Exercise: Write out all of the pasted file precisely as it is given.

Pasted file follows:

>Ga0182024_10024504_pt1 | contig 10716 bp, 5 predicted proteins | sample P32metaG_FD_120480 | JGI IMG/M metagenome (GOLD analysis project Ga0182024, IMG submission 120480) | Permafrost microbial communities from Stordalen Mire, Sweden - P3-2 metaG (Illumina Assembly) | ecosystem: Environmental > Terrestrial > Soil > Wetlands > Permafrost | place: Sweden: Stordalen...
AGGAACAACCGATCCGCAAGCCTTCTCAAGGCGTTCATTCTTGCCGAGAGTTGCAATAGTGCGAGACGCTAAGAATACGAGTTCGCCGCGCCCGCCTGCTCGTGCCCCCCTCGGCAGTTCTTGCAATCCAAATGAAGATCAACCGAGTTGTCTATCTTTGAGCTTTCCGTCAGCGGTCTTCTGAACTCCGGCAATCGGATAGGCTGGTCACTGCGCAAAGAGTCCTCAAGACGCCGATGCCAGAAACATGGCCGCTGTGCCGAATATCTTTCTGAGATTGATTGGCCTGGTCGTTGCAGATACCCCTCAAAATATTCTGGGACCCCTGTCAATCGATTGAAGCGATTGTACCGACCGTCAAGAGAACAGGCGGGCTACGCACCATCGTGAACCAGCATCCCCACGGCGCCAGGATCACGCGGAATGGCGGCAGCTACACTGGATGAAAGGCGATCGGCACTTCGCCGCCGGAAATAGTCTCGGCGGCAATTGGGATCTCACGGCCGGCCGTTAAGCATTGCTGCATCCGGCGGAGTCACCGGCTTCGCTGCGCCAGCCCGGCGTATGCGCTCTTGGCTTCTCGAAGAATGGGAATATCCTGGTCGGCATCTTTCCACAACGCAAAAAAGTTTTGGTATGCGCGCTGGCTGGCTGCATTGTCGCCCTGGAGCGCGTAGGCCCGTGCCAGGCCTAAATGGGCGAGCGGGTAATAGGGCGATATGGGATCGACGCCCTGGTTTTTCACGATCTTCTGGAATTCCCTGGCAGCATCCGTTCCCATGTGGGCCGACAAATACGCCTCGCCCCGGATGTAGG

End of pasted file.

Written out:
>Ga0182024_10024504_pt1 | contig 10716 bp, 5 predicted proteins | sample P32metaG_FD_120480 | JGI IMG/M metagenome (GOLD analysis project Ga0182024, IMG submission 120480) | Permafrost microbial communities from Stordalen Mire, Sweden - P3-2 metaG (Illumina Assembly) | ecosystem: Environmental > Terrestrial > Soil > Wetlands > Permafrost | place: Sweden: Stordalen...
AGGAACAACCGATCCGCAAGCCTTCTCAAGGCGTTCATTCTTGCCGAGAGTTGCAATAGTGCGAGACGCTAAGAATACGAGTTCGCCGCGCCCGCCTGCTCGTGCCCCCCTCGGCAGTTCTTGCAATCCAAATGAAGATCAACCGAGTTGTCTATCTTTGAGCTTTCCGTCAGCGGTCTTCTGAACTCCGGCAATCGGATAGGCTGGTCACTGCGCAAAGAGTCCTCAAGACGCCGATGCCAGAAACATGGCCGCTGTGCCGAATATCTTTCTGAGATTGATTGGCCTGGTCGTTGCAGATACCCCTCAAAATATTCTGGGACCCCTGTCAATCGATTGAAGCGATTGTACCGACCGTCAAGAGAACAGGCGGGCTACGCACCATCGTGAACCAGCATCCCCACGGCGCCAGGATCACGCGGAATGGCGGCAGCTACACTGGATGAAAGGCGATCGGCACTTCGCCGCCGGAAATAGTCTCGGCGGCAATTGGGATCTCACGGCCGGCCGTTAAGCATTGCTGCATCCGGCGGAGTCACCGGCTTCGCTGCGCCAGCCCGGCGTATGCGCTCTTGGCTTCTCGAAGAATGGGAATATCCTGGTCGGCATCTTTCCACAACGCAAAAAAGTTTTGGTATGCGCGCTGGCTGGCTGCATTGTCGCCCTGGAGCGCGTAGGCCCGTGCCAGGCCTAAATGGGCGAGCGGGTAATAGGGCGATATGGGATCGACGCCCTGGTTTTTCACGATCTTCTGGAATTCCCTGGCAGCATCCGTTCCCATGTGGGCCGACAAATACGCCTCGCCCCGGATGTAGG